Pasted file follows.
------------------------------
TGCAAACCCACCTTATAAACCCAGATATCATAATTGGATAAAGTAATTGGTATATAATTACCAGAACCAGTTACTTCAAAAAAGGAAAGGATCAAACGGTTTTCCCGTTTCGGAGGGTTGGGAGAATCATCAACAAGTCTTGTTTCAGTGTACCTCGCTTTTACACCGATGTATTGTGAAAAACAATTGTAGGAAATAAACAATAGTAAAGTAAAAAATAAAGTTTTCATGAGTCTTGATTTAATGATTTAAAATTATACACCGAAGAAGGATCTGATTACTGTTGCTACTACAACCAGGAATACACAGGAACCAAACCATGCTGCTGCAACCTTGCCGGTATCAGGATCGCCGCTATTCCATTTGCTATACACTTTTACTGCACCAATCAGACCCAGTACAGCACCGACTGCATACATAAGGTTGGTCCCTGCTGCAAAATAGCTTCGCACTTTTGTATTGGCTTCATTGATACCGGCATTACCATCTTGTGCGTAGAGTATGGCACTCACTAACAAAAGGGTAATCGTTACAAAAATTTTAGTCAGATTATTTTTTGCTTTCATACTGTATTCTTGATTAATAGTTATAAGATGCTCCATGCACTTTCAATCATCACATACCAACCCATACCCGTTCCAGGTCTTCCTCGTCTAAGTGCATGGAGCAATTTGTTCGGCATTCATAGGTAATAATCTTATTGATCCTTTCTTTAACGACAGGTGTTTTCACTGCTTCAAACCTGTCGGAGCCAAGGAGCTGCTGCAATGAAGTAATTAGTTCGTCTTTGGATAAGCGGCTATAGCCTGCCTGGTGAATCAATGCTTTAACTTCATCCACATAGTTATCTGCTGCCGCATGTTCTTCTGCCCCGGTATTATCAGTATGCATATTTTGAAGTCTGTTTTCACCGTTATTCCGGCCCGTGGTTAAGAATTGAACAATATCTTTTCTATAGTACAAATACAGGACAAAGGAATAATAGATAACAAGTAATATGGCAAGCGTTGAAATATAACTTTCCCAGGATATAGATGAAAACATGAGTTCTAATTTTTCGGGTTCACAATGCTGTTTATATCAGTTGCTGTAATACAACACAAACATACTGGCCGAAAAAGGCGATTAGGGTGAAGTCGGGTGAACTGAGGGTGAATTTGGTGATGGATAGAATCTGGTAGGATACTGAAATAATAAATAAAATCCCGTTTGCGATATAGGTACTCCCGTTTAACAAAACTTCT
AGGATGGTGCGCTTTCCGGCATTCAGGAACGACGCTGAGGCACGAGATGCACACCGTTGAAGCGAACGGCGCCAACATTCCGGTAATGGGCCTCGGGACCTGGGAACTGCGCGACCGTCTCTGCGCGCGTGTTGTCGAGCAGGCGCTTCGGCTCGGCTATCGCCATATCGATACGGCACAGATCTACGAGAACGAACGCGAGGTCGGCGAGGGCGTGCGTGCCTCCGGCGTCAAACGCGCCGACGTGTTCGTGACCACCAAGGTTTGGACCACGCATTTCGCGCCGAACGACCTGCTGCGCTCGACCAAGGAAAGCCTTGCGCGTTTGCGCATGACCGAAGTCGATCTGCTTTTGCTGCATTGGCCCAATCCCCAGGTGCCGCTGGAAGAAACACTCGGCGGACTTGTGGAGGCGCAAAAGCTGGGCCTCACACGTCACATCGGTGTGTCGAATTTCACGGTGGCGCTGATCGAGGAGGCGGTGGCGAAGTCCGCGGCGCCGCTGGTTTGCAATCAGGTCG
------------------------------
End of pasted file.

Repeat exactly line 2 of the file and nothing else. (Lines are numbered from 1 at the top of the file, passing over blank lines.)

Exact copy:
AGGATGGTGCGCTTTCCGGCATTCAGGAACGACGCTGAGGCACGAGATGCACACCGTTGAAGCGAACGGCGCCAACATTCCGGTAATGGGCCTCGGGACCTGGGAACTGCGCGACCGTCTCTGCGCGCGTGTTGTCGAGCAGGCGCTTCGGCTCGGCTATCGCCATATCGATACGGCACAGATCTACGAGAACGAACGCGAGGTCGGCGAGGGCGTGCGTGCCTCCGGCGTCAAACGCGCCGACGTGTTCGTGACCACCAAGGTTTGGACCACGCATTTCGCGCCGAACGACCTGCTGCGCTCGACCAAGGAAAGCCTTGCGCGTTTGCGCATGACCGAAGTCGATCTGCTTTTGCTGCATTGGCCCAATCCCCAGGTGCCGCTGGAAGAAACACTCGGCGGACTTGTGGAGGCGCAAAAGCTGGGCCTCACACGTCACATCGGTGTGTCGAATTTCACGGTGGCGCTGATCGAGGAGGCGGTGGCGAAGTCCGCGGCGCCGCTGGTTTGCAATCAGGTCG